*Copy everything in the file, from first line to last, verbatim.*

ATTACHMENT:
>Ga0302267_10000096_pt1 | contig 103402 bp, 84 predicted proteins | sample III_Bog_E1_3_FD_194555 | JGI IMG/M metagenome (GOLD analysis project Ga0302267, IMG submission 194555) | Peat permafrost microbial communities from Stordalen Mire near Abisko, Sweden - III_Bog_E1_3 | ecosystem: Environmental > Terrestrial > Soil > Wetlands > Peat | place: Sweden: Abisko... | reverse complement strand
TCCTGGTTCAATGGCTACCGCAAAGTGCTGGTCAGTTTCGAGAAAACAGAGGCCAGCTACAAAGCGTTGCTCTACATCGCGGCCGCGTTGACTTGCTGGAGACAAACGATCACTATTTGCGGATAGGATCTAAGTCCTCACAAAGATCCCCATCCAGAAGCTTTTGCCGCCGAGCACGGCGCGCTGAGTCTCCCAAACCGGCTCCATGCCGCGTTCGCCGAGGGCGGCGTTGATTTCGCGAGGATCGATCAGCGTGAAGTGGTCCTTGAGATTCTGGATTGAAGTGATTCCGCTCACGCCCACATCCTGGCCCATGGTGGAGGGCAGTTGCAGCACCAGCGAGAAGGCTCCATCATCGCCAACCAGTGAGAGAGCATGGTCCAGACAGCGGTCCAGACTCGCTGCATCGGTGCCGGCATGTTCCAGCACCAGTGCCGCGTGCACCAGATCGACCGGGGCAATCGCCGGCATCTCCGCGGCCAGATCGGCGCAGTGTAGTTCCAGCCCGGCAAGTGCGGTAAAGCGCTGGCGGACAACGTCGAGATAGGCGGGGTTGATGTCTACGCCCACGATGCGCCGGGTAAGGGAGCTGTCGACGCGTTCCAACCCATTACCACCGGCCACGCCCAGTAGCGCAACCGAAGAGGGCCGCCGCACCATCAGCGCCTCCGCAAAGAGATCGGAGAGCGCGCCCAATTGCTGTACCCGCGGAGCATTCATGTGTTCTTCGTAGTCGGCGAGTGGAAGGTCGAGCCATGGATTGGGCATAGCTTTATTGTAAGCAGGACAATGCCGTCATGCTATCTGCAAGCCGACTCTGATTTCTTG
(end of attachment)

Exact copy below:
>Ga0302267_10000096_pt1 | contig 103402 bp, 84 predicted proteins | sample III_Bog_E1_3_FD_194555 | JGI IMG/M metagenome (GOLD analysis project Ga0302267, IMG submission 194555) | Peat permafrost microbial communities from Stordalen Mire near Abisko, Sweden - III_Bog_E1_3 | ecosystem: Environmental > Terrestrial > Soil > Wetlands > Peat | place: Sweden: Abisko... | reverse complement strand
TCCTGGTTCAATGGCTACCGCAAAGTGCTGGTCAGTTTCGAGAAAACAGAGGCCAGCTACAAAGCGTTGCTCTACATCGCGGCCGCGTTGACTTGCTGGAGACAAACGATCACTATTTGCGGATAGGATCTAAGTCCTCACAAAGATCCCCATCCAGAAGCTTTTGCCGCCGAGCACGGCGCGCTGAGTCTCCCAAACCGGCTCCATGCCGCGTTCGCCGAGGGCGGCGTTGATTTCGCGAGGATCGATCAGCGTGAAGTGGTCCTTGAGATTCTGGATTGAAGTGATTCCGCTCACGCCCACATCCTGGCCCATGGTGGAGGGCAGTTGCAGCACCAGCGAGAAGGCTCCATCATCGCCAACCAGTGAGAGAGCATGGTCCAGACAGCGGTCCAGACTCGCTGCATCGGTGCCGGCATGTTCCAGCACCAGTGCCGCGTGCACCAGATCGACCGGGGCAATCGCCGGCATCTCCGCGGCCAGATCGGCGCAGTGTAGTTCCAGCCCGGCAAGTGCGGTAAAGCGCTGGCGGACAACGTCGAGATAGGCGGGGTTGATGTCTACGCCCACGATGCGCCGGGTAAGGGAGCTGTCGACGCGTTCCAACCCATTACCACCGGCCACGCCCAGTAGCGCAACCGAAGAGGGCCGCCGCACCATCAGCGCCTCCGCAAAGAGATCGGAGAGCGCGCCCAATTGCTGTACCCGCGGAGCATTCATGTGTTCTTCGTAGTCGGCGAGTGGAAGGTCGAGCCATGGATTGGGCATAGCTTTATTGTAAGCAGGACAATGCCGTCATGCTATCTGCAAGCCGACTCTGATTTCTTG